Articulate an Albertan Progressive Vision.  The failure of left versus right hyper-partisan policy options is bemoaned but what is the alternative?  The Alberta Party leader must be able to position the party clearly as the progressive centrists option with pragmatic policy offerings.  That policy approach must be based on an aspirational pragmatism with an inclusive, integrated Triple-Bottom-Line governance approach that sees government as force for achieving a greater good.

The "vision thing" is best articulated with a common touch and a forthright candor about Alberta's challenges, limitations, weaknesses and threats.  What must we do to realizing our potential as people, communities, businesses and as a province.  On this criteria I see Rick Fraser  sense of the province today and aspirations for the future as the best carrier of that flame for the Alberta Party.

Future Focus and Forthrightness. The province is changing in so many ways and at an unprecedented accelerated basis.  We need to get serious about Alberta coming to grips with the realities of a post-fossil fuel future. We need fresh 21st century thinking and ideas to be able to adapt to the new technologies and adopt the many available productivity innovations to secure our continuing economic prosperity.

We need to be forthright about our ecological stewardship obligations and quick enough to find the clean-tech and other business opportunities within those challenges.  We need inclusive secular public policy approaches that fosters social cohesion and enables more well-being, especially for vulnerable citizens.  Leaving debts and environmental clean up and reclamation obligations to future generations because we refuse to be responsible in raising government revenues to pay our way today is not acceptable.  I believe Kara Levis has the courage and intelligence and has best sense of differentiating the Alberta Party to have the hard conversations of pressing and pending realities.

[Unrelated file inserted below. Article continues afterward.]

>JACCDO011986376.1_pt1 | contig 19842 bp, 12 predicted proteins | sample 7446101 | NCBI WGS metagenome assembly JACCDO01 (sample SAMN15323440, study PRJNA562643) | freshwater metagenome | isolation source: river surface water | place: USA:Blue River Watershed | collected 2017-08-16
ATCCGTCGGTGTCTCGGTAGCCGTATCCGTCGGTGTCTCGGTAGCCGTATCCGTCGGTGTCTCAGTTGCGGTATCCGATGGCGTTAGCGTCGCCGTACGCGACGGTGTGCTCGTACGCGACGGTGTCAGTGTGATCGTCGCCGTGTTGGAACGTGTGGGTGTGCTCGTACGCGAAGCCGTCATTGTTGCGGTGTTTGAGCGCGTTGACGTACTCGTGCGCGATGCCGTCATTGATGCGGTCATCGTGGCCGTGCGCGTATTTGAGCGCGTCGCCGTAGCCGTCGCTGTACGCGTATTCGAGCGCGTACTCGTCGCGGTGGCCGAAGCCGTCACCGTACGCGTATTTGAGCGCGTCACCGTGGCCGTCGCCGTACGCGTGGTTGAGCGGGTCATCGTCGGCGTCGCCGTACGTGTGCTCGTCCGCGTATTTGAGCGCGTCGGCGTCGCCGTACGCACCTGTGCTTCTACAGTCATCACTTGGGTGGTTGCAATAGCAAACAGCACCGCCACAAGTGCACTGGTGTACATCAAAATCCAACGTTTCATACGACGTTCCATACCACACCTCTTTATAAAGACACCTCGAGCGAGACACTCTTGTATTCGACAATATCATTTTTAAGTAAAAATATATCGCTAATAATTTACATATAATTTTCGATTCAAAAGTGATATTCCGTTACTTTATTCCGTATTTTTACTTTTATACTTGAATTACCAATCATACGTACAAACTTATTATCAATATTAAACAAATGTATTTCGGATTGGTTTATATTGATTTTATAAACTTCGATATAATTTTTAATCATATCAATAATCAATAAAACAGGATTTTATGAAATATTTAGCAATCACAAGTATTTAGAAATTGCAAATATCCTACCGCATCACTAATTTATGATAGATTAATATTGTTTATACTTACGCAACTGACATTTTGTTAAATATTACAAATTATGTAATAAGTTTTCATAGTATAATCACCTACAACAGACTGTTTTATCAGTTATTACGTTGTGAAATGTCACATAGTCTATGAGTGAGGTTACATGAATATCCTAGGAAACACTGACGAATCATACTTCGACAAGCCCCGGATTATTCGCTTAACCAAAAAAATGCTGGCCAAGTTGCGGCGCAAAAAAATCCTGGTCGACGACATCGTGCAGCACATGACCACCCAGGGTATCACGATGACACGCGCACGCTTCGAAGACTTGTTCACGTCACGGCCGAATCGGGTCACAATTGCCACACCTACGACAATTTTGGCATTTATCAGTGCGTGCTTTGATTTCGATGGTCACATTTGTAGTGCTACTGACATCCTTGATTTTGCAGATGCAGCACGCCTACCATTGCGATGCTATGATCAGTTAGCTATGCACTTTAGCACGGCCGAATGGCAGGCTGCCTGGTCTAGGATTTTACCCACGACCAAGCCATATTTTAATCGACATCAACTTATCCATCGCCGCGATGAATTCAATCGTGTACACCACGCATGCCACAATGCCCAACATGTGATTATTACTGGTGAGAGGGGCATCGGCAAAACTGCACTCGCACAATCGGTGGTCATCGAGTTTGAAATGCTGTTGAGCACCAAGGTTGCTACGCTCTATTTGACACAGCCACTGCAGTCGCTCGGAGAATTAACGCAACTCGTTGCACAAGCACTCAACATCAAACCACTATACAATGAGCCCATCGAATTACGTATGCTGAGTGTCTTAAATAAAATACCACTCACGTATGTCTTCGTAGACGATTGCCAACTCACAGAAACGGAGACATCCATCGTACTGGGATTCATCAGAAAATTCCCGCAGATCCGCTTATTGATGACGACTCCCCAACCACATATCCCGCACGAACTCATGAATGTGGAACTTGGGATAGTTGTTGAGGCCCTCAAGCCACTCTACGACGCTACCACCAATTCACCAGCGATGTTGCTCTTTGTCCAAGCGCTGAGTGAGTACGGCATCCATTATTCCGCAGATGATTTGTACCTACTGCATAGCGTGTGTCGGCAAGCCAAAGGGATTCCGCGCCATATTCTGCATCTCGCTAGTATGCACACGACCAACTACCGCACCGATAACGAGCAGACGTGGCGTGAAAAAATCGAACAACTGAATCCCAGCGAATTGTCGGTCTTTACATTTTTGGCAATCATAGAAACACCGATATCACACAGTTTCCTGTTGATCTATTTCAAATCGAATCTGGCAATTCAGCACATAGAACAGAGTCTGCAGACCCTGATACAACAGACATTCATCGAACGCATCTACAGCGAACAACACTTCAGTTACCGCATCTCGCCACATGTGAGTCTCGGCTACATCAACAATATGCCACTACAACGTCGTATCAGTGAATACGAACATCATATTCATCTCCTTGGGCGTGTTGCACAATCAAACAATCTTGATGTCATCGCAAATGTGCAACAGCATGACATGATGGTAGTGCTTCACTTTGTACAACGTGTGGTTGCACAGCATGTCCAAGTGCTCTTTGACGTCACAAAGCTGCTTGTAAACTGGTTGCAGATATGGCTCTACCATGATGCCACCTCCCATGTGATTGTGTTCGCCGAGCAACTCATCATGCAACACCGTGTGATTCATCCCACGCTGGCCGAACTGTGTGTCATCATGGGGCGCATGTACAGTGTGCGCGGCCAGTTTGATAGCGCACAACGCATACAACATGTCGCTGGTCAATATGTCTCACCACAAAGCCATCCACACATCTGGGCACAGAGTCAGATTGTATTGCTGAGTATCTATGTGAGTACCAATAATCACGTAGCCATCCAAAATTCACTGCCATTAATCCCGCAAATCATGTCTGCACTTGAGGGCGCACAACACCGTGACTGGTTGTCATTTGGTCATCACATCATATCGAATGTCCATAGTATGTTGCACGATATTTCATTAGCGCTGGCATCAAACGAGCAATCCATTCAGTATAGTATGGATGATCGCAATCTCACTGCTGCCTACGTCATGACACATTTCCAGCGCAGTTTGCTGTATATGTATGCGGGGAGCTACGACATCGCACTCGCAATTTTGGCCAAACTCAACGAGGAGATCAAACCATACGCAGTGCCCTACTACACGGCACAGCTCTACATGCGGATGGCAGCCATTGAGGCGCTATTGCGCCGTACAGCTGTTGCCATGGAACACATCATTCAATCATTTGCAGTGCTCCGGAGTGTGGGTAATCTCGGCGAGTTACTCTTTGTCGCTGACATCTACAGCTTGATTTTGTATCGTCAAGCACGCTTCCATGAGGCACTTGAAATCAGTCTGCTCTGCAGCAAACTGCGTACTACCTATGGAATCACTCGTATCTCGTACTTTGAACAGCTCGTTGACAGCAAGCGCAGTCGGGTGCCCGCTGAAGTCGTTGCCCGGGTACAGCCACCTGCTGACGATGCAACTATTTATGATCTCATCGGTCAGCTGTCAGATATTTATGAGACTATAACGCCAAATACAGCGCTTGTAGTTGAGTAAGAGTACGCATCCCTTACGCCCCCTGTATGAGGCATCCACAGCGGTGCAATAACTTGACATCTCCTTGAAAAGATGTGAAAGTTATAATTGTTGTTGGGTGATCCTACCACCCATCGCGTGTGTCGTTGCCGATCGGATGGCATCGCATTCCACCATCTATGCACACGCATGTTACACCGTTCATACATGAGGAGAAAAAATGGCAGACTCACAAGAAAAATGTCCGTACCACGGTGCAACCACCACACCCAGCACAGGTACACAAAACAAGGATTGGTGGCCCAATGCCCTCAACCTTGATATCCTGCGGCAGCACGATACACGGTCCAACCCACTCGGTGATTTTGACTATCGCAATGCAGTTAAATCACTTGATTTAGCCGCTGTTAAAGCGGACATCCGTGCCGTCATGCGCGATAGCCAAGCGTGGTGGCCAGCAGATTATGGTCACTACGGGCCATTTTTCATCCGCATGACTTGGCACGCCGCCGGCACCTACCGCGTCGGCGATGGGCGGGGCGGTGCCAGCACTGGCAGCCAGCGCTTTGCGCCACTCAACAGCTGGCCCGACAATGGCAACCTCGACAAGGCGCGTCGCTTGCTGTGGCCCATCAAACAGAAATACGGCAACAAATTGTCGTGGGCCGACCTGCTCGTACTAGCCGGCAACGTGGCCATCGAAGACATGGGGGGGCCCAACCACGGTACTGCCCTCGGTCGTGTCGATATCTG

Citizenship and Democratic Engagement.  Many Albertans have become very disengaged from the political culture of the province.  As a result we run the risk of forfeiting political power to  active extremists.  We can see the consequences of this in American politics under President Trump. Encouraging and enabling  informed citizenship to engage on issues of importance to them and thereby increasing voter participation is key to a vibrant, effective and representative democracy must be a goal for every Alberta Party member, regardless of who is the leader.

Encouraging more effective progressive citizen political involvement, including social media literacy, must be part of an Alberta Party approach to out political culture.  We must do more to ensure Albertans have the skills needed to thrive the new reality of disruptive technologies including their impact on our democratic institutions.  Engaging the disengaged, especially women and youth, in Alberta's political culture  is key to any on-going Alberta Party success.

In conclusion....... This is not an exhaustive list of reasons to support one candidate or another.   It is an effort to get Alberta Party members, and Albertans, to think past the horse-race approach of who is winning or losing, so common in political leadership contests.  We also don't need to get caught up in the superficial personality assessments all too often applied to leadership selection.  This Alberta Party leadership campaign is more akin to the Bruce Mau challenge in his book Massive Change when he said: "Now that we can do anything, what will we do?"

I am not endorsing any candidate directly and this post should not be interpreted as an indirect endorsement of any candidate either.  I am still undecided at this time.  All I ask is that Alberta Party members vote on the basis of what is best for the Alberta Party so it can be the best for Alberta.